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Receivables practices in American corporations.

Receivables are a major asset for American corporations, accounting for nearly 17 percent of the total assets in typical manufacturing corporations. Most firms sell their goods and services on credit. In fact, according to a recent survey, firms indicated that more than 90 percent of their sales were on credit. Other studies have concluded that receivables have received the most attention in the working capital arena, with particular concern on collections. One survey of more than 8,000 firms found that one-fourth of receivables were delinquent on average. In addition, we see such major companies as IBM stating that they must focus on collecting their receivables better. As a result, the need for research on receivables has increased.

This article is adapted from a paper about the results of a survey of the receivables practices in American corporations. The purpose of the survey was to obtain information on whether firms are maximizing the value of their shareholders' wealth in the area of receivables.

Background

A basic tenet of corporate finance theory and practice is that firms will engage in behaviors and activities that maximize the value of shareholder wealth. Professors and authors Ned Hill and William Sartoris have translated this into an objective to maximize the net present value of operating cash inflows less operating cash outflows. They note that in trying to do this managers will:

* Speed cash inflows

* Reduce administrative costs connected with cash flows

* Maximize the value of information provided to management while recognizing the tradeoffs in these activities.

The question addressed by this survey is whether firms are in fact attempting to achieve and/or maximize this objective.

Other Studies

While none of the previous surveys have the scope of our survey, some of their results are relevant. (References are given at the end of this article.) Most of the respondents to a survey of the Fortune 1000 used more than one method for credit granting, thus increasing the administrative costs associated with this decision. They also used more than one method to monitor their customers' payment behaviors, which also tend to increase administrative costs. A study of credit limits showed that most firms used both judgment and ratio analysis to determine on whom to impose credit limits. Another study found that nearly 60 percent of the respondents to their survey establish credit limits for virtually all of their customers. Again, this will increase administrative costs.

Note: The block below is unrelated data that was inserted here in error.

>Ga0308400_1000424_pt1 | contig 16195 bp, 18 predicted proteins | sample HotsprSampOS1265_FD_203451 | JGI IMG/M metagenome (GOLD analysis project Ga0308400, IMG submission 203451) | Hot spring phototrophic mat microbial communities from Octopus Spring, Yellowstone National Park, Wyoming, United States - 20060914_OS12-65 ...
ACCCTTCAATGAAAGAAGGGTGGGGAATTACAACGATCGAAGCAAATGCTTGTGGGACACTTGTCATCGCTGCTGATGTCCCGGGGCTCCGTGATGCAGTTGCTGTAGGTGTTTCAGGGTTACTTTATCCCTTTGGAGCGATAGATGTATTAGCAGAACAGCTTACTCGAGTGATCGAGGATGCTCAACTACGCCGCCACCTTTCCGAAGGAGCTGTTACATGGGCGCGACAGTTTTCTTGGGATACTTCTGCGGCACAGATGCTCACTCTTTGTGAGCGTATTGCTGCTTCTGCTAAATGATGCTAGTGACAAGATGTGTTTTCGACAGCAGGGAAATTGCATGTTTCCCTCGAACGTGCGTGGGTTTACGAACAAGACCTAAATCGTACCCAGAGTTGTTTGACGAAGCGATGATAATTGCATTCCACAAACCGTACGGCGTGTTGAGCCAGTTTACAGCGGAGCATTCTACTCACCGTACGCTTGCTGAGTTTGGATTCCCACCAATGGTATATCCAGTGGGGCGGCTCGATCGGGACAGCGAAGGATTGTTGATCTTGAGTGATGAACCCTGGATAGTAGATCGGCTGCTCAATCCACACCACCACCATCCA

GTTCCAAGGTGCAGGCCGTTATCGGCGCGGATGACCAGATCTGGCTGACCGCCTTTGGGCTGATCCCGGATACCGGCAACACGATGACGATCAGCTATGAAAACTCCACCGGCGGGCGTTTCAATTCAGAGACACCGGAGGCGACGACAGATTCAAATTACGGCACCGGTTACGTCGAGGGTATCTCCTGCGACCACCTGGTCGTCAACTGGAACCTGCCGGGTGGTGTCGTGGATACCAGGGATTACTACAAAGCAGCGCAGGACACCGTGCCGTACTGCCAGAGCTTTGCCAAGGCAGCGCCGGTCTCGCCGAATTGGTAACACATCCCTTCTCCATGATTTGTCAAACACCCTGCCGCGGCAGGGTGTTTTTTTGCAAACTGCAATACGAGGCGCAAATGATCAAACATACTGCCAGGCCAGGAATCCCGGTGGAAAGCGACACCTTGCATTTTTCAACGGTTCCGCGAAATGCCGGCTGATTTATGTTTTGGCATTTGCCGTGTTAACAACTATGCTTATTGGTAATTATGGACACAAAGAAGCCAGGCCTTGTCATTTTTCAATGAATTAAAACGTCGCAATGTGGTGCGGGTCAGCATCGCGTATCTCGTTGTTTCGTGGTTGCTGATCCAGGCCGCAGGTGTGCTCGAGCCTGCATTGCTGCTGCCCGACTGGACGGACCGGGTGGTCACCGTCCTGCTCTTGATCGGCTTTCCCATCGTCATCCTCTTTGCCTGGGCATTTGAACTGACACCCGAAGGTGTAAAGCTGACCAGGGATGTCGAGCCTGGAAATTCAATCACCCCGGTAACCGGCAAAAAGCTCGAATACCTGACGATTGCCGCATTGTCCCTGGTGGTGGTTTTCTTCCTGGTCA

Regarding speeding cash inflows, a 1984 survey reported that although many firms used the postmark date as the date of payment, this was changing. In that survey, more than 40 percent of the respondents accepted the date the check was received at the firm's lockbox as the payment date, while only 27.4 percent accepted the postmark date. Using the date the check is received as the payment date requires customers to mail their payments earlier than using the postmark date would. Consequently, one may conclude that firms are attempting to speed their collections, thus maximizing their cash inflows.

In terms of maximizing the value of information provided to management, a 1994 survey reported that the vast majority of firms used more than one method to report the status of their receivables to management, thus tending to increase the value of information provided to management, but again boosting administrative costs. In summary, the evidence regarding the maximization objective in the working capital arena is mixed.

The Survey

In early 1997, I conducted a mail survey of 200 randomly selected credit managers of American firms listed in the 1996 Business Week Global 1000. The sample represents 50.5 percent of the American firms listed. The survey focused on three areas of receivables management: presale issues, postsale issues and ongoing issues.

Eighty-nine usable responses were received. The majority of the respondents were managers from seven industries, the largest of which were consumer goods and technology. In comparison with nonrespondents, the survey respondents had lower market value, sales, profits and assets, and higher return on equity.